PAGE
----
I appreciated that you could tell that Boone had done some research on Spiders, knew the difference species as well as how they interacted with each other and in the wild. Additionally, Boone has done some research in the ability for insects to be dormant for long periods of time and only emerging when conditions are right. What I think I liked best about Boone's spiders is that they were not these large scary for just being large kind of spiders, sometimes things that are small and in large numbers are that more terrifying. They were smallish (I believe it was stated they were quite a bit smaller than the Goliath bird eating spider) and they used their numbers to their advantage. How some of the spiders reproduced was just crazy (in a good way) and extremely smart, I like the ingenuity and research of this type of breeding that Boone brought to the book.

There are quite a few different view points in the book but I didn't really find myself caring that much about the all the character, it was all about the spiders for me. I mean I liked the Dr. Melanie Guyer and FBI Agent Mike Rich, who I would say are the main characters in this book as they seem to have the most chapters from their point of view but they were just part of the plot really. I'm glad that Boone included a spider expert (Arachnology) in the book, as she is a key player in figuring everything out. The one thing I did not like about Melanie is that she thinks about sex and sexual acts a little bit too much for me, but that is just a personal preference. I will say that some of the point of views feel like one offs in this book, but as this book is part of a series they may be developed more in the next book.

I look forward to reading the next book in this series and have some high expectations for it too. Can't wait  to start feeling the creepy crawly feeling as I read again (well maybe I can wait a bit, its not the best feeling in the world, lol).

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Sunday, March 5, 2017

Mary Kubice: The Good Girl

In her debut novel Mary Kubice explores two sides of what happens when someone is kidnapped:

Mia was supposed to meet her boyfriend at a bar and when he doesn't show, again, she does something reckless and stupid, she leaves with a stranger. Little does she know he is there for another reason, he was there specifically for her. Colin takes Mia to a secluded cabin in the woods instead of delivering her to his employers both their lives are now in trouble. Mia doesn't know why she was taken, Colin doesn't know why he decided to go against the plan, but their lives and that of Mia's mother, Eve, are forever changed.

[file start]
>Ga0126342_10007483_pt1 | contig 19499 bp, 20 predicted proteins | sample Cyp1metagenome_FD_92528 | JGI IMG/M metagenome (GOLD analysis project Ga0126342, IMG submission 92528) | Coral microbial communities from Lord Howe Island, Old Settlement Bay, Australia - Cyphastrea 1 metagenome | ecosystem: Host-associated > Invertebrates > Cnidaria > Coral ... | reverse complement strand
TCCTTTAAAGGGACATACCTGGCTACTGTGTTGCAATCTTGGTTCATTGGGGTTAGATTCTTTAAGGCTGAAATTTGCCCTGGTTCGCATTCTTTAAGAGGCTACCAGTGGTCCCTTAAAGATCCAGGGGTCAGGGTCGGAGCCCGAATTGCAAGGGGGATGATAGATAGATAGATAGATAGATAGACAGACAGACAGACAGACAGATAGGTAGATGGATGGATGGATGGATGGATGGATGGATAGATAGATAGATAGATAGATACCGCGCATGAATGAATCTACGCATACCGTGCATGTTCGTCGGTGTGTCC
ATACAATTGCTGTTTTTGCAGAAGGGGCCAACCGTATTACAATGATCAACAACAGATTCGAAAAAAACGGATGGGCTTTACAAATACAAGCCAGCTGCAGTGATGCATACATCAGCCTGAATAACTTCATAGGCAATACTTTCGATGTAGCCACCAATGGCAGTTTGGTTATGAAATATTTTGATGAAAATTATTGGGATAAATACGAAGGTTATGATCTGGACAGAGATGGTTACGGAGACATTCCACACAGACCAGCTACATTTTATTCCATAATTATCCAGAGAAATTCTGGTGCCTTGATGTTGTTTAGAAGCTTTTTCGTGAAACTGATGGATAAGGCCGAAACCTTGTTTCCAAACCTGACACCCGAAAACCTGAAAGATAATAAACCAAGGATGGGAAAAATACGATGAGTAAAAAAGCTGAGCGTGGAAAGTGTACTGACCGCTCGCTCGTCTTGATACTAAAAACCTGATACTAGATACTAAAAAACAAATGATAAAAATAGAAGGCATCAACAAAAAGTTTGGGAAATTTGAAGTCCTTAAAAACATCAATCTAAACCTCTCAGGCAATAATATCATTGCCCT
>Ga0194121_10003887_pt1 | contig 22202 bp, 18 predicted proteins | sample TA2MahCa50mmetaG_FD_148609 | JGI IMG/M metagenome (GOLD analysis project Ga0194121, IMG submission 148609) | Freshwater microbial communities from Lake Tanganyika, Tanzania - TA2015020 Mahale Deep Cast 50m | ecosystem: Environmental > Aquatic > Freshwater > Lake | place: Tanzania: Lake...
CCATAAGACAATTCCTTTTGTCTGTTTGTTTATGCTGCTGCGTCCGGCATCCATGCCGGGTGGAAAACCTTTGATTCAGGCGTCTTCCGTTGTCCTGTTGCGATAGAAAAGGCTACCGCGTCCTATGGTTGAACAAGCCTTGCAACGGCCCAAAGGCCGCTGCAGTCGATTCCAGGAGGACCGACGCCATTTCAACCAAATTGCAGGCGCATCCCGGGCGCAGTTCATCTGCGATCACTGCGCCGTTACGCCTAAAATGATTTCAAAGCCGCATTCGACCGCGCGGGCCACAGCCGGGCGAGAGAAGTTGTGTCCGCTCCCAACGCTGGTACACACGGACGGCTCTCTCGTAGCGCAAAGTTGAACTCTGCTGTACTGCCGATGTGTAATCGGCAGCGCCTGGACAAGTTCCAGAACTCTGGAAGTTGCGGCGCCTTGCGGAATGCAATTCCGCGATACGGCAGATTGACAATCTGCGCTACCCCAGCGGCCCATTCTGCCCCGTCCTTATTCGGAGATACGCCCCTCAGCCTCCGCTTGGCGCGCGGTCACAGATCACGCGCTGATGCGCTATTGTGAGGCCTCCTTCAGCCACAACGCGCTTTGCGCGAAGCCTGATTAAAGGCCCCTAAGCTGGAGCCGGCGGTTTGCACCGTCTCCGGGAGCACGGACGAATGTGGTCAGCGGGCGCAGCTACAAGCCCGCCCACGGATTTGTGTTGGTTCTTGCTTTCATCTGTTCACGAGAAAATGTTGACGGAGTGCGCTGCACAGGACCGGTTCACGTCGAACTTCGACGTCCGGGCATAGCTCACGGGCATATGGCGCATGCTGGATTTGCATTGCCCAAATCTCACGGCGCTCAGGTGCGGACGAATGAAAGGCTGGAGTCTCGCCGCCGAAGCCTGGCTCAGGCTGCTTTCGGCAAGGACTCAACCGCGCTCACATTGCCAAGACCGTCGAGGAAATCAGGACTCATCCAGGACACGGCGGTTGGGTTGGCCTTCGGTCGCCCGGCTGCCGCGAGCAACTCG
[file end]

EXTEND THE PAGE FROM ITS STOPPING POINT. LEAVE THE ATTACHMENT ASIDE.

Kubice has been an author that I have seen a lot of lately and I decided to try her book (and not because it is hyped as the next gone is not). I will say that it took me two readings in order to get in to this book, as I was unable to get in to the book the first time and I am really glad I picked it back up. This was a really good book and it was even better once I realized that this was her debut novel. It was an interesting twist that the who the book is about does not have parts told from her point of view. All the information we get about Mia / Chloe is through another person, mainly her mother Eve and Colin her abductor, with the police officer in charge of the investigation in to Mia's abduction Gabe every once in awhile Although Gabe's parts were my least favourite in the book as they did not really add anything to Mia's story, they added a bit to Colins', but I found the investigation part a bit lackluster and definitely secondary.

I really enjoyed the format that Kubice and it really helped tell the story of Mia and how she became Chloe. It also added to the suspense of trying to figure out when and how Mia was able to get away from Colin. Like I said Kudice was very very successful in using this format to her advantage. It was addicting at times as you want to figure out how Mia became Chloe, how she got away, Colin's motivations and what job he was originally hired to do.

It was interesting seeing Mia go through the stages of being the victim of a kidnapping and eventually turning in to Chloe. Stockholm syndrome is very present in this book and it appears that Kubice had good knowledge about the syndrome. Though I do wish we could have been inside Mia's head at the time it was occurring by the end of the book you know why Kubica refrained from doing this. However, even seeing what happened to her second hand was enough for you to understand what she was going through both during the kidnapping and after. Don't worry I did not spoil the book you find out basically right away that she is returned to her family.

Not going to lie sometimes I surprise myself when I am able to figure out a books big twist well before the book has ended. All the info is there it is just whether you can put all the pieces together or not. That said I really did enjoy this book and how Kubice wrote it, as I said above it was addicting at time. I look forward to reading another book by Kubice and I have high expectations now as this was her debut novel.